Wildflower Center Makes Way for Ducklings
Video by Lee Clippard
Cover photo by Bill J. Boyd
STAFF OF THE LADY BIRD JOHNSON WILDFLOWER CENTER HAVE BEEN KEEPING VIGIL, from a careful distance, over the suspected nesting of a pair of black-bellied whistling ducks at the very top of the Tower near the Courtyard. This week, the delightful discovery that nine ducklings had arrived on the Tower’s green roof sent the staff into planning mode.
Black-bellied whistling ducklings are very independent when born, and will often tumble down from their high nests to make their way to water. In this case, the ducklings began their journey down the Tower’s stairs.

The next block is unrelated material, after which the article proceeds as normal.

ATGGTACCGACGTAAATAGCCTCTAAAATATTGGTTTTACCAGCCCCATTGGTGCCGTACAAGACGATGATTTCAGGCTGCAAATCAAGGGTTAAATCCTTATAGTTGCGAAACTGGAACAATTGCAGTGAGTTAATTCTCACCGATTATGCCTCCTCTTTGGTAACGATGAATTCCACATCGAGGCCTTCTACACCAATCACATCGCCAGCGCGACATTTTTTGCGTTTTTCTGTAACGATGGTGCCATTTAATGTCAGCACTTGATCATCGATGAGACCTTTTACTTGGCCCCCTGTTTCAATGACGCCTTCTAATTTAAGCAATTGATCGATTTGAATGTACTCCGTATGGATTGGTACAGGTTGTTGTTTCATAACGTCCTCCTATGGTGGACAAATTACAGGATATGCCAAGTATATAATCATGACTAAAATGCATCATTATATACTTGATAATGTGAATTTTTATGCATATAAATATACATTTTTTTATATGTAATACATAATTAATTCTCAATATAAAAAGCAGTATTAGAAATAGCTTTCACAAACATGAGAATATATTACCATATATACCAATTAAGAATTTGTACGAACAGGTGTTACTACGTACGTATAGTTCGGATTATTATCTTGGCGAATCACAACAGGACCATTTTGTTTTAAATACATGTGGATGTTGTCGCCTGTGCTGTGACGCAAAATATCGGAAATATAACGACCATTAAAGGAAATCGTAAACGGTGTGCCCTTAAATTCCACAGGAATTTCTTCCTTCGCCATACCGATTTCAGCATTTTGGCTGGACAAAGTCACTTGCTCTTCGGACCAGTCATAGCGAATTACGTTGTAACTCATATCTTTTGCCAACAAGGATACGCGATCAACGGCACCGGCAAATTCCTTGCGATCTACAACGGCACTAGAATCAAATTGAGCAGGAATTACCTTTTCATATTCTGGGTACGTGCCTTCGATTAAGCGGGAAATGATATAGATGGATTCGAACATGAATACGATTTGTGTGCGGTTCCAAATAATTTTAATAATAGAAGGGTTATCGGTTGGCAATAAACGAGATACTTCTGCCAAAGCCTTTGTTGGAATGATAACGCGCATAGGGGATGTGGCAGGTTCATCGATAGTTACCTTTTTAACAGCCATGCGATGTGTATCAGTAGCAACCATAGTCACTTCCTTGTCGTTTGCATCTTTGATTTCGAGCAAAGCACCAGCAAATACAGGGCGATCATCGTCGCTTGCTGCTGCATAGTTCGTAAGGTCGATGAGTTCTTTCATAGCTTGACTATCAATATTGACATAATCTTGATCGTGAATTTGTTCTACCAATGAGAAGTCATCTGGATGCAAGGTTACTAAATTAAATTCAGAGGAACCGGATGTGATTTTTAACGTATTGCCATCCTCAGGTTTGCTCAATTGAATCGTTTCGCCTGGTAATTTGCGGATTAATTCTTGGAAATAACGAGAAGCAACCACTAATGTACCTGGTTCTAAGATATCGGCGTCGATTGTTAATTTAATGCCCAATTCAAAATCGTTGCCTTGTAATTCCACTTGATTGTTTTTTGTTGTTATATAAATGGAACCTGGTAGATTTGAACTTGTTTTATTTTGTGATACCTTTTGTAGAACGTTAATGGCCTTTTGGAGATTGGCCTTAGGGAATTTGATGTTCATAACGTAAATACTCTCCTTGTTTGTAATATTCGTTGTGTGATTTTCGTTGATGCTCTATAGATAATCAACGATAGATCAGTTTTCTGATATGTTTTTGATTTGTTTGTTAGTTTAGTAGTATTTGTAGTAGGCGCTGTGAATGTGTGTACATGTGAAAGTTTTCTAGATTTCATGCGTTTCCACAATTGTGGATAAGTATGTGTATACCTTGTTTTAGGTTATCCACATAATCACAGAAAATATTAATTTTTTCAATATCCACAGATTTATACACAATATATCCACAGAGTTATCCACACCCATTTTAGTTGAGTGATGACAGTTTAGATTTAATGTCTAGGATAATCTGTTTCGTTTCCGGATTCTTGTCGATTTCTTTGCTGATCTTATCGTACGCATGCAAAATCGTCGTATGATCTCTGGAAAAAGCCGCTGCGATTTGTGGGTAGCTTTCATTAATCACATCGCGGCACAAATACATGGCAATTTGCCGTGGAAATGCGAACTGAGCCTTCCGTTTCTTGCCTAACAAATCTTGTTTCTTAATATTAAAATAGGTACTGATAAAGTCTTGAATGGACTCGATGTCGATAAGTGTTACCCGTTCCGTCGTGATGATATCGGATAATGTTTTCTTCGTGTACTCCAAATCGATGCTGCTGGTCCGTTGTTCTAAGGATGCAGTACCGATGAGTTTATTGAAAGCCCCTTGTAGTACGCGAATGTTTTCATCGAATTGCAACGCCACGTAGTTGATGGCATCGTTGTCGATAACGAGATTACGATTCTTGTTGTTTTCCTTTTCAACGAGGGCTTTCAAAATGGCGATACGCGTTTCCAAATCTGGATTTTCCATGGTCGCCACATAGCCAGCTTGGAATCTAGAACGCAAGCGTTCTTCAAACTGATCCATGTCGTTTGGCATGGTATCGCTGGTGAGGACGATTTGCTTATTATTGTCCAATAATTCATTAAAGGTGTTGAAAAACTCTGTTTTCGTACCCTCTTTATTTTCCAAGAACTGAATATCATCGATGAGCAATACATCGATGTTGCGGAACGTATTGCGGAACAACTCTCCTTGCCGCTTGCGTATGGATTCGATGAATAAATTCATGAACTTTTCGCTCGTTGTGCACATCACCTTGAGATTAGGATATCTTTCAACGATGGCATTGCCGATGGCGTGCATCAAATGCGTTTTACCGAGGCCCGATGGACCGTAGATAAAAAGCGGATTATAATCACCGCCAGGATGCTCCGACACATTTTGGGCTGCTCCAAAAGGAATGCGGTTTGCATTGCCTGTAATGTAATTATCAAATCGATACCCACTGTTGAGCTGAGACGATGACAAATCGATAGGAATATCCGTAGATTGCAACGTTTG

Staff and volunteers then helped usher the newborn birds and their parents to the safest, closest water environment, the Wetland Pond near the Center’s entrance (incidentally, right across from the springtime nesting site of a great horned owl, who left for the season after her two owlets fledged in late April).
Onlookers quietly cheered as the mother paraded her newborns through the Courtyard and entered the pond, as ducks are wont to do.
Though the stone Tower seems a precarious spot to lay eggs, it has become more common for black-bellied whistling ducks to adopt urban spots for their nests. After creating a safe exit for the ducklings and helping their parents guide them to their first swim, staff members observed the ducks from a respectful distance. Visitors to the Wildflower Center are asked do the same.